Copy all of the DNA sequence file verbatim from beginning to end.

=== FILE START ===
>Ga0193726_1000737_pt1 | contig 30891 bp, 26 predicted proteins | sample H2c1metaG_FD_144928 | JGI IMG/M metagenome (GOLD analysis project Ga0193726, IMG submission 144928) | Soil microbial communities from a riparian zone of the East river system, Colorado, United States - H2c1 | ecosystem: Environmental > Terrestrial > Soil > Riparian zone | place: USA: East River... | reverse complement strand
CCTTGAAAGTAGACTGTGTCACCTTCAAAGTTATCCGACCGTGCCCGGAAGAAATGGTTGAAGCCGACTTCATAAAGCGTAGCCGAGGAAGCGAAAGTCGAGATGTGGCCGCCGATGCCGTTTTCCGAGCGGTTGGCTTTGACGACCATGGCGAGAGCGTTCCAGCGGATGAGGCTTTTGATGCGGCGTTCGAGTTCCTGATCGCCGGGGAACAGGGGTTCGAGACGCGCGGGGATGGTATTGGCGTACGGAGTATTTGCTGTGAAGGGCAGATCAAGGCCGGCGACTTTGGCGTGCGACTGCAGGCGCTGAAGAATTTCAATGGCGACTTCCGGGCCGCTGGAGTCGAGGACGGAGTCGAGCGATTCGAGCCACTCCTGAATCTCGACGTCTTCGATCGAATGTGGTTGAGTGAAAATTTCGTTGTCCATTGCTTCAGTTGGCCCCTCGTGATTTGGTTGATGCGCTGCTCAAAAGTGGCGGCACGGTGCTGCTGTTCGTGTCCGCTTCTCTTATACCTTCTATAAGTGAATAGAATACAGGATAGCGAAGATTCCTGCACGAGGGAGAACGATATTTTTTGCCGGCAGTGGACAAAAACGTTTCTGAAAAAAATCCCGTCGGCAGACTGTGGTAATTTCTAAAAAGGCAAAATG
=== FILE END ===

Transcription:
>Ga0193726_1000737_pt1 | contig 30891 bp, 26 predicted proteins | sample H2c1metaG_FD_144928 | JGI IMG/M metagenome (GOLD analysis project Ga0193726, IMG submission 144928) | Soil microbial communities from a riparian zone of the East river system, Colorado, United States - H2c1 | ecosystem: Environmental > Terrestrial > Soil > Riparian zone | place: USA: East River... | reverse complement strand
CCTTGAAAGTAGACTGTGTCACCTTCAAAGTTATCCGACCGTGCCCGGAAGAAATGGTTGAAGCCGACTTCATAAAGCGTAGCCGAGGAAGCGAAAGTCGAGATGTGGCCGCCGATGCCGTTTTCCGAGCGGTTGGCTTTGACGACCATGGCGAGAGCGTTCCAGCGGATGAGGCTTTTGATGCGGCGTTCGAGTTCCTGATCGCCGGGGAACAGGGGTTCGAGACGCGCGGGGATGGTATTGGCGTACGGAGTATTTGCTGTGAAGGGCAGATCAAGGCCGGCGACTTTGGCGTGCGACTGCAGGCGCTGAAGAATTTCAATGGCGACTTCCGGGCCGCTGGAGTCGAGGACGGAGTCGAGCGATTCGAGCCACTCCTGAATCTCGACGTCTTCGATCGAATGTGGTTGAGTGAAAATTTCGTTGTCCATTGCTTCAGTTGGCCCCTCGTGATTTGGTTGATGCGCTGCTCAAAAGTGGCGGCACGGTGCTGCTGTTCGTGTCCGCTTCTCTTATACCTTCTATAAGTGAATAGAATACAGGATAGCGAAGATTCCTGCACGAGGGAGAACGATATTTTTTGCCGGCAGTGGACAAAAACGTTTCTGAAAAAAATCCCGTCGGCAGACTGTGGTAATTTCTAAAAAGGCAAAATG